The “compensatory” narrative infers two premise situations in which Donald Trump cannot or should not become the 45th President of the United States.

The ‘faithless electors’
I call this “the latent’ or “soft version” of “the popular vote” issue, according to which Trump cannot become President. It has been argued that, theoretically, Hillary Clinton can still get to the magic number of 270 electors, if she can get enough “faithless electors” (who chose either to abstain from voting or to vote “their conscience” and ignore the will of the voters they represent).

One can imagine that, encouraged by the results of the current “popular vote,” some electors might decide to do just that.

In reality, this will not happen because:

(a) There won’t be enough “faithless electors” to make up the difference between the current 290 electoral votes won by Trump and the 228 won by Clinton (to date, the states of New Hampshire and Michigan are still counting their ballots). She will need a lot of Republican “faithless electors” to turn the table in her favor.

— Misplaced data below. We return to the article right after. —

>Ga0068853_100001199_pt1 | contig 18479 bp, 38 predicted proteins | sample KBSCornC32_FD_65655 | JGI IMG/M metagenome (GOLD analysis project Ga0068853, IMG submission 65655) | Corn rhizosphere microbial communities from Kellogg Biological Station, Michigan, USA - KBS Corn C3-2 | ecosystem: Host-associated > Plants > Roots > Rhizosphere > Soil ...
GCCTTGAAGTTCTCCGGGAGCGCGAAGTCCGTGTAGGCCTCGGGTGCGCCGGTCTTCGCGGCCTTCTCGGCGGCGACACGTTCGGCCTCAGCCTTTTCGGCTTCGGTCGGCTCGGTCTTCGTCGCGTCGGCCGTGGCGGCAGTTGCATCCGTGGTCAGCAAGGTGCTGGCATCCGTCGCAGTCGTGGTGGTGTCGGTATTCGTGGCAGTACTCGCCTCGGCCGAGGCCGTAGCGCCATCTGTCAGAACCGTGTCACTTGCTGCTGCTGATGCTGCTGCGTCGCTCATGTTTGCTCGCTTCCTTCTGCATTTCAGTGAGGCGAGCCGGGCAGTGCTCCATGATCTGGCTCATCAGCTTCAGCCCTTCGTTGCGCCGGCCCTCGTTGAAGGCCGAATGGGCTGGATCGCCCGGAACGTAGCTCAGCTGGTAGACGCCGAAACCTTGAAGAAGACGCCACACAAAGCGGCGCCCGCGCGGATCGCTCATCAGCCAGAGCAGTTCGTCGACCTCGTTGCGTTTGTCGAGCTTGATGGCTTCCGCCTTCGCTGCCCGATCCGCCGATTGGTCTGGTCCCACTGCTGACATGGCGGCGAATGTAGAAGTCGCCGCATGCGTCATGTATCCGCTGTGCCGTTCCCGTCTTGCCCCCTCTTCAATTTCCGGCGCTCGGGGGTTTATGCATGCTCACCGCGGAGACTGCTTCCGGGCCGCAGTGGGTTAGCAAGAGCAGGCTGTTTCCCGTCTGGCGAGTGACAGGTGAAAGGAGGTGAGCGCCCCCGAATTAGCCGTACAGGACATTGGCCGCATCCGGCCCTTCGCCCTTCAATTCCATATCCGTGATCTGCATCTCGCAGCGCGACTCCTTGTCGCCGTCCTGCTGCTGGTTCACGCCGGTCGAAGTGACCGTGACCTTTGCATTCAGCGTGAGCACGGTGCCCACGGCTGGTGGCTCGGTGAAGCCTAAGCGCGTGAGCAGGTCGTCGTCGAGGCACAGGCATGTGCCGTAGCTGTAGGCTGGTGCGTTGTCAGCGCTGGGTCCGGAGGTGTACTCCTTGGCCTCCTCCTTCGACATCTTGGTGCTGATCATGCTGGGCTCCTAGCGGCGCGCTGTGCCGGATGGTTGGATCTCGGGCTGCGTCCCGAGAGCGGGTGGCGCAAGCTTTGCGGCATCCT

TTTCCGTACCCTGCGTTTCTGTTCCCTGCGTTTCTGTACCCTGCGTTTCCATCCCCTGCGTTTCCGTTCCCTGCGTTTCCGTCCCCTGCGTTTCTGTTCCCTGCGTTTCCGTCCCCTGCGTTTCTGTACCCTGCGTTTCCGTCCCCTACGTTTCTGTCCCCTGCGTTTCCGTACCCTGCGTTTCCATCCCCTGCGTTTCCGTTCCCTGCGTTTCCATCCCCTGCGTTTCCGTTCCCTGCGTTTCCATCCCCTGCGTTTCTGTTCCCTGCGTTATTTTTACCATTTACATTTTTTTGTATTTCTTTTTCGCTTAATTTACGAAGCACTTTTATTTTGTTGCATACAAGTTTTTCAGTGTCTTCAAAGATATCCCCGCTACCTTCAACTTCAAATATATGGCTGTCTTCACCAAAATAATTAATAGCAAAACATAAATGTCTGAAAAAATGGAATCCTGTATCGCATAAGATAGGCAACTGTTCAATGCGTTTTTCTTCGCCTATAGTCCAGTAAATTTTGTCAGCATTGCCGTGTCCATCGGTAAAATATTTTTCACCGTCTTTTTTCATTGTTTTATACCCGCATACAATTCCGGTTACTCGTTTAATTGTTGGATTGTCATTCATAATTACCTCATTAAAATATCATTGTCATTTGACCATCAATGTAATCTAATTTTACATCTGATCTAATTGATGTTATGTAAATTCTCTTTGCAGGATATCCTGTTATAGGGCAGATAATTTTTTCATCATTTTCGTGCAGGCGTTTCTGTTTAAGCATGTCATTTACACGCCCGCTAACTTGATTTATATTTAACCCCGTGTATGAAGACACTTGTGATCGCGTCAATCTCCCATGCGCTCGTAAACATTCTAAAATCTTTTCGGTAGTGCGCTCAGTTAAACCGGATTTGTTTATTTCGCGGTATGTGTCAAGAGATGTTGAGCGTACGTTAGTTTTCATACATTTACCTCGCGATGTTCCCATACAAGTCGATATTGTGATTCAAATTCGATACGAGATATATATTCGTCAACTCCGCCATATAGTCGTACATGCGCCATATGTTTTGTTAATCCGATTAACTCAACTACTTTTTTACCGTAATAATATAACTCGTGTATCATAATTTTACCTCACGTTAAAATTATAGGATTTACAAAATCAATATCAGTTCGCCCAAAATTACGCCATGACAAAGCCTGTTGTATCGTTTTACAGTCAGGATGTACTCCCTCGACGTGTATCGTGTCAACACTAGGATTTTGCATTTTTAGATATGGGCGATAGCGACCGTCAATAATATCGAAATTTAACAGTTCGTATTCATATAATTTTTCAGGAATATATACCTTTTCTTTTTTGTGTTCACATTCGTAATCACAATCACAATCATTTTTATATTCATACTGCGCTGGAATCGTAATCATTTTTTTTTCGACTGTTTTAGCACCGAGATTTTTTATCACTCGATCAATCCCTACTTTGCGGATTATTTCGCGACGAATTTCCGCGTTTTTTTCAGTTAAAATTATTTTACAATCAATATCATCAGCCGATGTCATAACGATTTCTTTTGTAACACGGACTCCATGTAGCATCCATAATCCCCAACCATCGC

(b) Only 31 states out of 50 allow “faithless electors” to cast their vote (the rest of 29 states penalize them if they chose to do so).

(c) Even if a sufficient number of “faithless electors” can change radically the current situation (and there has not been any precedent in which they ever swung an election), the pre- (and also post-) Jan. 20 Republican-controlled U.S. Congress will vote to void these votes.

Questioning the fairness of the Electoral College system